Nextistanbul: Crowdsourcing the city
Emrah Güler - ANKARA“Have you ever wished to have a place to publish your complaint or your vision for your city? Have you ever found yourself having a good idea for your neighborhood but no one to address it to?” asks Istanbul’s new urban initiative, Nextistanbul, on its website, while offering to “give you the possibility to get active.”
Nextistanbul was inspired by the 2013 Gezi Park protests in Istanbul and is an initiative of Nexthamburg, a platform that has been collecting ideas and visions on the future of the city from the citizens of Hamburg and leading them to concrete projects since 2009.
The core team of Nextistanbul is made up of Elena Mozgovaya, an expert on strategic management, urban development and international cooperation, urban planner Melih Kös and Gözde Şarlak, an urban planner and academic in architecture. The founders of Nexthamburg, Julian Petrin and Johannes Bouchain, contribute to Nextistanbul on a project basis.
“Nextistanbul incorporates the active participation of citizens and experts into a more democratic urban development,” said Şarlak. “Nextistanbul hopes to develop a grassroots democratic urban planning model in Istanbul and establish a working model for the use of technology in urban participation and where the future of the city is planned and shaped with the needs of the citizens.”
Nextistanbul was kick-started with support from the Sivil Düşün EU Programme, a civil society support program designed and launched by the Delegation of European Union to Turkey to answer the needs of civil society organizations and individual activists with its progressive, flexible and inclusive structure. The group, first, paid a study visit to Hamburg, for an exchange of ideas and to learn from their experience.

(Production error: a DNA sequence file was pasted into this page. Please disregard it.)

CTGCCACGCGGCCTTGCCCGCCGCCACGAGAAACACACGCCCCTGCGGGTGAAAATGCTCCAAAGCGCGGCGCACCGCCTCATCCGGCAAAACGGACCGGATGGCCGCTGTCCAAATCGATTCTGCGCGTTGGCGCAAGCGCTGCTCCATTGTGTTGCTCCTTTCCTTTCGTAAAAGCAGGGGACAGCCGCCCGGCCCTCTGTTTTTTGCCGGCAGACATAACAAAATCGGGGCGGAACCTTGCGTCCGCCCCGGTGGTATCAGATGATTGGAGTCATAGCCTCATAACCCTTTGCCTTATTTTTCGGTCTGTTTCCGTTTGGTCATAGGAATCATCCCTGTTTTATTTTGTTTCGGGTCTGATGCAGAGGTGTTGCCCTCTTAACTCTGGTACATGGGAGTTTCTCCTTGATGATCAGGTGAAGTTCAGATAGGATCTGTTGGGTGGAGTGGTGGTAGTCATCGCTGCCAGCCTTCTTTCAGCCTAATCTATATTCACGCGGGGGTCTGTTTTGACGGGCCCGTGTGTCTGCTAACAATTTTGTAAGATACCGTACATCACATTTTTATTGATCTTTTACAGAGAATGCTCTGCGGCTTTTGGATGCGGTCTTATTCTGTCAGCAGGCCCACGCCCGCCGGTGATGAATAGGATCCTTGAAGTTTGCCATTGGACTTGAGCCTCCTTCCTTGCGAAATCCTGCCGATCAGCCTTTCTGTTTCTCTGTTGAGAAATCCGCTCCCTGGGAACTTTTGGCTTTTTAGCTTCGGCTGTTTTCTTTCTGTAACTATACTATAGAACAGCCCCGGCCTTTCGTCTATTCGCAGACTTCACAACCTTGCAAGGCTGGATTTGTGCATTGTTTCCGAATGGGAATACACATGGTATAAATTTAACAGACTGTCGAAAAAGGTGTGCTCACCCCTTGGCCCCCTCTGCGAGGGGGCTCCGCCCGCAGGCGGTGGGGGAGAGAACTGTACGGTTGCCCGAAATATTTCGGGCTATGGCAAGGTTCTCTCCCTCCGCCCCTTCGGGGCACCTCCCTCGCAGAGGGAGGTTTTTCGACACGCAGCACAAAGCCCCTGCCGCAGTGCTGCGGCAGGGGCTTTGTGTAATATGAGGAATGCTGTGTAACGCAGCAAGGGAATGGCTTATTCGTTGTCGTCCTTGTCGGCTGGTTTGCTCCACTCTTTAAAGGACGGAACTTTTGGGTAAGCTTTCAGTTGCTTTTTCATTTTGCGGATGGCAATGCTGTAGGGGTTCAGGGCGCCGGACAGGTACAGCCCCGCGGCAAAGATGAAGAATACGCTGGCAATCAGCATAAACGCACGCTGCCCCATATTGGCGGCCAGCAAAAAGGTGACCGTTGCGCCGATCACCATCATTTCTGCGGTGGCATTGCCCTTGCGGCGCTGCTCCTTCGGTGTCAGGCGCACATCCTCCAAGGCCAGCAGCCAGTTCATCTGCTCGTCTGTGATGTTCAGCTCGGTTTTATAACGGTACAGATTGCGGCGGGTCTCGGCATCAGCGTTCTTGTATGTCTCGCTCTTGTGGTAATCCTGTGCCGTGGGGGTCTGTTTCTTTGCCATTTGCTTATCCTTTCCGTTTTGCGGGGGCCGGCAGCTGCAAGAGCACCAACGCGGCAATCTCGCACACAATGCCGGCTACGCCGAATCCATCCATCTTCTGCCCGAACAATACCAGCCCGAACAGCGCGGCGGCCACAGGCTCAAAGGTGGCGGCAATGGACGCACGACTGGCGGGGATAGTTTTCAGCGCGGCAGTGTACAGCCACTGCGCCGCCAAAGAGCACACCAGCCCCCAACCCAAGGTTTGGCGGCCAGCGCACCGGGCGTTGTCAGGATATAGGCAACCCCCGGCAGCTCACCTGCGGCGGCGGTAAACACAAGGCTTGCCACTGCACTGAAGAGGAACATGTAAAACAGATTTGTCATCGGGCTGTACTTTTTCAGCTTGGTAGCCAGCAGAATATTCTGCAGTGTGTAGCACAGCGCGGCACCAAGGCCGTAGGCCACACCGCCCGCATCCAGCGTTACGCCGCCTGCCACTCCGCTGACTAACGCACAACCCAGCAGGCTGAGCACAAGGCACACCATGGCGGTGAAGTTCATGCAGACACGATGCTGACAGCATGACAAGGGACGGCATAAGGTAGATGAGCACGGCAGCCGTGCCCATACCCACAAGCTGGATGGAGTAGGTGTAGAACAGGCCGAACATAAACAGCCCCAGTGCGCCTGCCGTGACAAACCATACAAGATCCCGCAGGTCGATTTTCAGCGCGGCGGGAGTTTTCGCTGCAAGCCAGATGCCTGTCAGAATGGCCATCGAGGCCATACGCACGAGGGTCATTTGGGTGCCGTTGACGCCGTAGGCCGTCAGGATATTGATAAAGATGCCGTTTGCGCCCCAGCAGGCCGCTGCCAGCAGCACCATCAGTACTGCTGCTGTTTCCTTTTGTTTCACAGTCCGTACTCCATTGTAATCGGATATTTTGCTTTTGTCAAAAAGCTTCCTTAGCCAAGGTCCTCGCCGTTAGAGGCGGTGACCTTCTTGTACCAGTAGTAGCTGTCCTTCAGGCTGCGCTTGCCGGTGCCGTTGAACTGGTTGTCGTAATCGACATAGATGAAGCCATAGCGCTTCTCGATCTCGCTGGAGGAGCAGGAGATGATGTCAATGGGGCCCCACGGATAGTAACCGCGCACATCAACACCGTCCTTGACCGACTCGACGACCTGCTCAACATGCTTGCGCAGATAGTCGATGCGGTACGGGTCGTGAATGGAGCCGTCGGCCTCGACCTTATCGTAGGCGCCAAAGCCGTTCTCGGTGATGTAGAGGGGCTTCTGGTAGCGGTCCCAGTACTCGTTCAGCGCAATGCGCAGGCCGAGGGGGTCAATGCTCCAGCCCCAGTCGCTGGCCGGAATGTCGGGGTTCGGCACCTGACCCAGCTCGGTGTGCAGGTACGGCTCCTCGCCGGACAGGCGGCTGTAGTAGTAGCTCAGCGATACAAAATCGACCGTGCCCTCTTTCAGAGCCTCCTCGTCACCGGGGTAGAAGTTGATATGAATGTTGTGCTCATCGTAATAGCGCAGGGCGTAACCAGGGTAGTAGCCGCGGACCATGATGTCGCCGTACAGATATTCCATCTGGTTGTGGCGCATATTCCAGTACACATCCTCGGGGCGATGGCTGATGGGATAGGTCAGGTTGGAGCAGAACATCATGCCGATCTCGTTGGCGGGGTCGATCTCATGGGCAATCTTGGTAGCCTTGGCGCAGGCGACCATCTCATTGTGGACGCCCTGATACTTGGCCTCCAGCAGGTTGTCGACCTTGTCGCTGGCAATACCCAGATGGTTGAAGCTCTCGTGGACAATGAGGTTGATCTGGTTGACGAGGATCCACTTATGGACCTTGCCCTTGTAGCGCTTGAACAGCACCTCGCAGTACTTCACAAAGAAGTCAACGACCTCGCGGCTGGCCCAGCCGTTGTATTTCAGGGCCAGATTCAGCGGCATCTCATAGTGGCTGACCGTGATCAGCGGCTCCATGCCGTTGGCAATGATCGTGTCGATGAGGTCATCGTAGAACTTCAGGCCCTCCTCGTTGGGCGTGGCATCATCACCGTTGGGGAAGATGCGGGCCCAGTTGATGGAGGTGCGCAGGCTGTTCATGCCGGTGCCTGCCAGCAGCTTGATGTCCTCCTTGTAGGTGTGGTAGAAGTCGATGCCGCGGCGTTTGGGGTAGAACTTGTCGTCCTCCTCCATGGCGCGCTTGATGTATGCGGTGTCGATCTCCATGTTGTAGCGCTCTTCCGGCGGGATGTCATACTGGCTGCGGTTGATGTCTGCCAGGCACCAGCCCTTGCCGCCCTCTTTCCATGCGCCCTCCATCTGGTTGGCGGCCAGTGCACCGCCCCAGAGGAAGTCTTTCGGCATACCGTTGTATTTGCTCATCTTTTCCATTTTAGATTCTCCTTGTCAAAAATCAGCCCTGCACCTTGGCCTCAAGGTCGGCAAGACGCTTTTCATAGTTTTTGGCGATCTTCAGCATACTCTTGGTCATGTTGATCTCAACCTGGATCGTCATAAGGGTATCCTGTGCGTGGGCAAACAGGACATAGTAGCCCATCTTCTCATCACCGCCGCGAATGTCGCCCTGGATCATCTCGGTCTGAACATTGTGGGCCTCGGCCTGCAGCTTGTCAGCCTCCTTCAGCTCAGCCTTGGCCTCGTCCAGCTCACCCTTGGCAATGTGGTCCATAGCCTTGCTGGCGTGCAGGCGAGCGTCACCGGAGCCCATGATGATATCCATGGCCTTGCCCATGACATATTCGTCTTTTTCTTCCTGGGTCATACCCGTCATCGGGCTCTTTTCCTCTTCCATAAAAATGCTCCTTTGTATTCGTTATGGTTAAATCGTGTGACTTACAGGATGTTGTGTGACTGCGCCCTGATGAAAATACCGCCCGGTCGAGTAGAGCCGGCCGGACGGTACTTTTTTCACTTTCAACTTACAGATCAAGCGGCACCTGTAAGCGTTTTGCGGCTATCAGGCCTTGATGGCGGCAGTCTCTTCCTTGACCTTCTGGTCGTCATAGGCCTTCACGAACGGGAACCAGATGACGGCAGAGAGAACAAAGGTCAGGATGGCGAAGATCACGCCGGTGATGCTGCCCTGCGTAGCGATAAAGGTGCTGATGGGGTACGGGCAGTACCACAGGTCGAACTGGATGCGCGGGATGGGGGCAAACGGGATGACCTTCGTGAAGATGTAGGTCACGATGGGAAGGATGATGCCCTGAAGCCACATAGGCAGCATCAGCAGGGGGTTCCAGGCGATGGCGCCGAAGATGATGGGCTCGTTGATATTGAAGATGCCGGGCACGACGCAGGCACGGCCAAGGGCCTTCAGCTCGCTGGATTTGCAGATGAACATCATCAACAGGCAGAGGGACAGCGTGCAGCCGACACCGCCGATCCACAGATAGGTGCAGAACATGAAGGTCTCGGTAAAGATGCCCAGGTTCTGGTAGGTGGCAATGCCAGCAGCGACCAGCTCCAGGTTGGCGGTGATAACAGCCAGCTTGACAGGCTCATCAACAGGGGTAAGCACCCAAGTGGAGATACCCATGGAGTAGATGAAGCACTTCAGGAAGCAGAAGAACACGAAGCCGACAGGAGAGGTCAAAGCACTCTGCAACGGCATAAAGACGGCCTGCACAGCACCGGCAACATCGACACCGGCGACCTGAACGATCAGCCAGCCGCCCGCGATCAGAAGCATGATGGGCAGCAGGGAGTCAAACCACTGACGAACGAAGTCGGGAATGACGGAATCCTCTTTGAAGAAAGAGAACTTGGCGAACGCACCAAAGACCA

“Taking into account the crowdsourcing methods and models used in Hamburg and various other cities, a similar infrastructure was founded for Istanbul,” said Şarlak. “The study visit facilitated for us to have a detailed account of how the crowdsourcing method works in Hamburg.”
Hopeful for the future
Nextistanbul’s website asks its visitors living in Istanbul to post places that needs preservation and change. A simple form is filled and the places, as well as a reservation and change map, are shared on the website. The places that require preservation and change are listed under categories like architecture, mobility, socio-cultural, green areas and public spaces.
Şarlak recalled Nextistanbul’s motto, “We, first, need to change the city in the minds of people,” and added, “This is made possible only if we have the power to shape the places we live in, if we perceive it as our basic right. That’s where the responsibility of Nextistanbul begins. Our major motivation lies in discussing together the ideas and solutions for the present and the future of the city we live in, testing the feasibility of these ideas with experts, establishing a city governance model where tolerance and diversity are valued and to contribute to a more democratic urban living.”
Although aware of the bleak picture Turkey presents in urban transformation, Şarlak and the Nextistanbul team are hopeful of the future. “Turkey is going through a relentless transformation in a world increasingly defined by economic competition,” said Şarlak. “This, in turn, is creating an erosion in the definition of the public and where the public is left out of the decision-making mechanisms.”
“It is very important for rights-based work to flourish in order to build a strong civil society and establish an urban opposition,” she added. “While rights-based work is not seen as a priority in Turkey, the increasing use of technology has helped the emergence of a civil society sensitive to urban problems. There is a hopeful picture for the future, and, as Nextistanbul, we are excited to be part of this transformation.” Visit www.nextistanbul.org to be part of the change for the future of Istanbul.